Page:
Una Mullally: Can we know what we lose when stages fall silent?

The Government needs to put more money on the table to ensure musicians keep going

We journey to live music to dissolve our despair, and now it’s time to properly care for those who create that art and connection. Photograph: Getty Images

We journey to live music to dissolve our despair, and now it’s time to properly care for those who create that art and connection. Photograph: Getty Images

I’m almost certain the first time I saw Damien Dempsey play live was about 18 years ago. At the time I was “working” (bit of a stretch) at a music venue in Temple Bar writing gig reviews in exchange for beer. It was a good deal at the time. One night Dempsey played on a line-up in remembrance of the King Sativa guitarist Damien Clabby. The image my brain stored of that night returns to me every time I see Dempsey play.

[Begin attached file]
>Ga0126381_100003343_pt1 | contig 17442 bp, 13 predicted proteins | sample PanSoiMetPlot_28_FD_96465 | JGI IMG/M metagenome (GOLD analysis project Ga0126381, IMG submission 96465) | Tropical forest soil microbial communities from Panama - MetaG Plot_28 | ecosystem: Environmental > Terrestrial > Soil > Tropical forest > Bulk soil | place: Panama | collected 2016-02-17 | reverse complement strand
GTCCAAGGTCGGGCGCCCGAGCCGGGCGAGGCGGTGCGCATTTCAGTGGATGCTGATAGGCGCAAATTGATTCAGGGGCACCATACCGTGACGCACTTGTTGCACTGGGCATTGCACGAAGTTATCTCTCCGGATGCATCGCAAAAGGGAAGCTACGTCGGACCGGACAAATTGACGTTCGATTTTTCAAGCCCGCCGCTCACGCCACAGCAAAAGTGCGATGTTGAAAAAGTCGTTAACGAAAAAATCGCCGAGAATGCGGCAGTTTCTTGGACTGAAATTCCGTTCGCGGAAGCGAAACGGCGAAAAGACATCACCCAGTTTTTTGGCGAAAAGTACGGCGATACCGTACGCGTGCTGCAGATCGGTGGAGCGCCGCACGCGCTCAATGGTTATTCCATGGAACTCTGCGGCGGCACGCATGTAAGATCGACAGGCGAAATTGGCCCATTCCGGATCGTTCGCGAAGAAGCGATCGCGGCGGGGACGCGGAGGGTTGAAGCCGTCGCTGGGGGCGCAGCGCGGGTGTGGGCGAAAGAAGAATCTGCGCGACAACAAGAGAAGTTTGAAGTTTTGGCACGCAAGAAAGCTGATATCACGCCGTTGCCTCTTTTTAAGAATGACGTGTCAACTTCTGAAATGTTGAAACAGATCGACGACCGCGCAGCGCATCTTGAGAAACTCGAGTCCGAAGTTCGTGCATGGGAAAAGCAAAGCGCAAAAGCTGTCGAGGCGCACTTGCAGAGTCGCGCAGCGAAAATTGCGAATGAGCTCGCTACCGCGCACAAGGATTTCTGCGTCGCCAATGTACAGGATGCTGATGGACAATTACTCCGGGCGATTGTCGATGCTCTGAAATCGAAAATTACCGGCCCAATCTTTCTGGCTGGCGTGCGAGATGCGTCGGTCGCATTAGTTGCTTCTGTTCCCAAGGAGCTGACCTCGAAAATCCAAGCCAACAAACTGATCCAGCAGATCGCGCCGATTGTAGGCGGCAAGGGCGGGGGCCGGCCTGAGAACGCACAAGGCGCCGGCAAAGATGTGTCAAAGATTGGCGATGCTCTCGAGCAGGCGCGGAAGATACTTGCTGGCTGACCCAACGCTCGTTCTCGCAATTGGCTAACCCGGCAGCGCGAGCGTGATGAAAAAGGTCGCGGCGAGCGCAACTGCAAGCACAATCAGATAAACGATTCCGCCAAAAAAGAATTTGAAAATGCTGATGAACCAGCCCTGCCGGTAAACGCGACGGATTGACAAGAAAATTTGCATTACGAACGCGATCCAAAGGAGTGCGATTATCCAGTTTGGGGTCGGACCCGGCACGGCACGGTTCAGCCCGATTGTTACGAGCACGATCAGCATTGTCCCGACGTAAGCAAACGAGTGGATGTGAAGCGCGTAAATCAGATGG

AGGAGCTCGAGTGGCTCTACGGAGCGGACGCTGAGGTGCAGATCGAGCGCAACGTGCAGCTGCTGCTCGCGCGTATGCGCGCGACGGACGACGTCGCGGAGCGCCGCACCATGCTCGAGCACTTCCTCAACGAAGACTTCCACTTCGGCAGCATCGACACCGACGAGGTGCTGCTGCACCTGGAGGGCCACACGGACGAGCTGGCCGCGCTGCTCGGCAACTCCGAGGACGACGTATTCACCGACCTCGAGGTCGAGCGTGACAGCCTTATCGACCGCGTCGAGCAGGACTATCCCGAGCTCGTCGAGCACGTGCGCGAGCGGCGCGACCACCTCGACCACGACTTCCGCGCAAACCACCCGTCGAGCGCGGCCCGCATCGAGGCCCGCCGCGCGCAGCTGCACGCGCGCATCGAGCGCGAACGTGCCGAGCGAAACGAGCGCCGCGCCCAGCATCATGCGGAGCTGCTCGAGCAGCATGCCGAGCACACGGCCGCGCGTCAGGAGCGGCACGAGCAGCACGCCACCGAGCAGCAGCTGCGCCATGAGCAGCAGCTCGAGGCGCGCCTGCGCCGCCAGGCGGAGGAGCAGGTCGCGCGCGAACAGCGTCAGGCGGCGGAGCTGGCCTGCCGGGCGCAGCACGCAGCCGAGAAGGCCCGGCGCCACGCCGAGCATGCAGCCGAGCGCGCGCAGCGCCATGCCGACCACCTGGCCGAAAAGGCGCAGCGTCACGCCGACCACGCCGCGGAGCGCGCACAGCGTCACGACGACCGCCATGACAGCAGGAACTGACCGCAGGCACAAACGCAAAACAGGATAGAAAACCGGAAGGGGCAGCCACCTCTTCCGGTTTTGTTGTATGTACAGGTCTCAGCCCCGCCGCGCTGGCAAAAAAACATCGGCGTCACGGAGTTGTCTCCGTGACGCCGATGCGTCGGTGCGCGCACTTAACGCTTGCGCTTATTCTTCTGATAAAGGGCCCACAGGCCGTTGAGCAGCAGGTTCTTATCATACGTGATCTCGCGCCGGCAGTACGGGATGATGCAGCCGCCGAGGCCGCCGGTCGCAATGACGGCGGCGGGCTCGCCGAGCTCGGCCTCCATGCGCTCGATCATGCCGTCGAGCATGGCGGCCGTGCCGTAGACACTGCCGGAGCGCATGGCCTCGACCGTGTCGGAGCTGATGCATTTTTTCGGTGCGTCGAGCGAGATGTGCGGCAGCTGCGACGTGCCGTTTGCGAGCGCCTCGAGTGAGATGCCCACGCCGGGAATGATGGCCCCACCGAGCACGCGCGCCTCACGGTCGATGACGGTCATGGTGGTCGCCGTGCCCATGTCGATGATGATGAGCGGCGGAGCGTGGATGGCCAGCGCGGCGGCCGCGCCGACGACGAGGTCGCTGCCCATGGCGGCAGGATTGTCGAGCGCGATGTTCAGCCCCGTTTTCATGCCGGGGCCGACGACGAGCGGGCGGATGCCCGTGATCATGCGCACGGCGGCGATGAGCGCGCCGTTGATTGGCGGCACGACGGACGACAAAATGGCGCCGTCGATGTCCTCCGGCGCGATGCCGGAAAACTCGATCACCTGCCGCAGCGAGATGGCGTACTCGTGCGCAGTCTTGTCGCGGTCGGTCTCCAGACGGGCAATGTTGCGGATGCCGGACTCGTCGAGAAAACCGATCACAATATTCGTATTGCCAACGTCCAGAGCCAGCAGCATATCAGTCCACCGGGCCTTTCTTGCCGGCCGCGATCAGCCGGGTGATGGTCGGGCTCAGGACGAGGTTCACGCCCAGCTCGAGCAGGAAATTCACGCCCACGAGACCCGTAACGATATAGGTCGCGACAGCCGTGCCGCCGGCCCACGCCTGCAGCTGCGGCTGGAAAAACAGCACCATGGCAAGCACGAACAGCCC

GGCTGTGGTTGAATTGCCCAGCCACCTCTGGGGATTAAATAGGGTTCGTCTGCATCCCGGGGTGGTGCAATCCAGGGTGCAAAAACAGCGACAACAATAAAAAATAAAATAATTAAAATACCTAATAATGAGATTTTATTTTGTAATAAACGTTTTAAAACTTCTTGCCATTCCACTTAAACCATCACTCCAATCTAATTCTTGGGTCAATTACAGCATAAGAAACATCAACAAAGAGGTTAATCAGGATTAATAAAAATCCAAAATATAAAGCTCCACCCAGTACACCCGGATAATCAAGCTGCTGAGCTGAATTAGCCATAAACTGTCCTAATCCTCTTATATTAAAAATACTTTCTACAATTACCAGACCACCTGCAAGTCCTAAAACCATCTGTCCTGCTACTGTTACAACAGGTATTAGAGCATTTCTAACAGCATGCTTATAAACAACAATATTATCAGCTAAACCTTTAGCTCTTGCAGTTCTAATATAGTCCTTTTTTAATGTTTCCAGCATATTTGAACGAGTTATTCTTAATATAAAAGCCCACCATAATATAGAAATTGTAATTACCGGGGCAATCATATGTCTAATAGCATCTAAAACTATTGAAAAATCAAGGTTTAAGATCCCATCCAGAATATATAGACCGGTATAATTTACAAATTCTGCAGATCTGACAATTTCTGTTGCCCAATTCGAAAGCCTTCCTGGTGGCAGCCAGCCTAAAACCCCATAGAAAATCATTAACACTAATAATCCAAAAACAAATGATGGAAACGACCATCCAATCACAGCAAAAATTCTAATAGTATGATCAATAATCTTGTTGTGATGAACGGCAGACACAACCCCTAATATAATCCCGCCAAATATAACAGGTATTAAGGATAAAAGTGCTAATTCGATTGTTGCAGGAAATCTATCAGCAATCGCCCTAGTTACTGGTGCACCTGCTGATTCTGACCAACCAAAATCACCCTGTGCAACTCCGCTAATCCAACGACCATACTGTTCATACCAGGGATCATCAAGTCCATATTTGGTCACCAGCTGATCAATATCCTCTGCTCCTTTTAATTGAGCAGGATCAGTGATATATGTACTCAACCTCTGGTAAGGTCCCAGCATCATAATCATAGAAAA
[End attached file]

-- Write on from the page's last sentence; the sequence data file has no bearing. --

Dempsey was at the edge of the stage, wielding his guitar in that way he does where it takes the form of both shield and sword. The ceilings in the place were notoriously low, and Dempsey is a big man. Bigger still was the crowd of mostly men who gathered before him, illuminated by the venue’s cheap lighting, releasing whatever demons they held into the air with fists clenched and tears flowing.

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